Thursday 27 October 2016

Delaney silent on Rio controversy despite request for passport

John Delaney was not in Rio Picture: Damien Eagers
John Delaney was not in Rio Picture: Damien Eagers

FAI chief John Delaney has maintained his silence following a request for the seizure of his passport by Brazilian authorities who are investigating the alleged illegal sale of Olympic tickets.

Mr Delaney, who is the second vice-president of the Olympic Council of Ireland (OCI), was named in a court order signed on Sunday in Rio and ordered to hand his passport over to the authorities there.


He is one of several OCI officials who have been named in various court documents in relation to an ongoing investigation into ticket touts.

However, despite repeated attempts by this newspaper to contact Mr Delaney to discuss the developments in Rio, he has remained uncontactable.

It is understood that he went to work as normal yesterday and chaired a meeting of the FAI executive in Dublin.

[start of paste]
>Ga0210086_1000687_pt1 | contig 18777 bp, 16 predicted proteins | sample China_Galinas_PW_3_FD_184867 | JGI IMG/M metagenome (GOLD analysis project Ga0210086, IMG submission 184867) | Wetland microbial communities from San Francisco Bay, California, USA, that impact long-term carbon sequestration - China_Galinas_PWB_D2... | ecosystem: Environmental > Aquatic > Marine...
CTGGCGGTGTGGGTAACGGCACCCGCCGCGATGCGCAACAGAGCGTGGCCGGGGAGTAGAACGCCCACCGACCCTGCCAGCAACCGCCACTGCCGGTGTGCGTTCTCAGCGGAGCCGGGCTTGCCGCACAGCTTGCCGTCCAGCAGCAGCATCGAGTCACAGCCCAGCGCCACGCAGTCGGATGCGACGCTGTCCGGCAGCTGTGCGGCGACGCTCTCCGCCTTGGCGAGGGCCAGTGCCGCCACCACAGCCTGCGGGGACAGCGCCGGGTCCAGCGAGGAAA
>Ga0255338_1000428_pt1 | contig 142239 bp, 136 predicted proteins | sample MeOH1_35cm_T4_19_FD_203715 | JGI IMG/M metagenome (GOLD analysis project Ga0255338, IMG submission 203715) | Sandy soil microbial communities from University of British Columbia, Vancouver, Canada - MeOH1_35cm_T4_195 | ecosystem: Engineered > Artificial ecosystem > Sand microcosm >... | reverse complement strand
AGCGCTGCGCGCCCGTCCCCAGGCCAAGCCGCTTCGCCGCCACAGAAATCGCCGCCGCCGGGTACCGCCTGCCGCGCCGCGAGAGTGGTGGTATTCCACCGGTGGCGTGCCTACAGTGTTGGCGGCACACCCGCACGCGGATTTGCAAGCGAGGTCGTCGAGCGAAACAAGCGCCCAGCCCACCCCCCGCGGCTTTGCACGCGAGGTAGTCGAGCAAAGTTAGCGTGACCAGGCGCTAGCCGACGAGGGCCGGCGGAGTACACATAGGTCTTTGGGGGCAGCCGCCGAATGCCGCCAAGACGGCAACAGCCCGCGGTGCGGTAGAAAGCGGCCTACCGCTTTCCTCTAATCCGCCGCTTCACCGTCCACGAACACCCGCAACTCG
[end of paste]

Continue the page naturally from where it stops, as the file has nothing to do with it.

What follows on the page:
Mr Delaney also attended a crisis meeting of the OCI which lasted more than five hours and did not end until the early hours of yesterday morning.

Athlete Sonia O'Sullivan, Sarah Keane, Tommy Murphy and Dermot Sherlock were among those who were at the meeting at the offices of Arthur Cox Solicitors.

Mr Delaney is the only OCI official who has been named in court documents for passport seizures who did not travel to Rio.

He had been expected to join his colleagues at some point during the Games. However, he was at a Dundalk FC game in the Aviva last Wednesday and attended another soccer-related event in Portlaoise on Saturday night.

Meanwhile, acting OCI president William O'Brien, who stepped into the role after the arrest last week of Pat Hickey, has refused to say whether he supports his colleague who remains in jail in Rio.

Mr O'Brien left Brazil before the warrant for his passport was signed.

Speaking for the first time since returning from the Games, Mr O'Brien would not be drawn on the ongoing ticket touting scandal.

He said he had "no comment" to make regarding the issue and directed the Herald instead to a public relations firm.

He did not respond to questions when asked why he believes a Brazilian judge authorised a warrant to seize his passport. The Herald spoke to Mr O'Brien over the phone, but he was not seen at his Dublin home yesterday.

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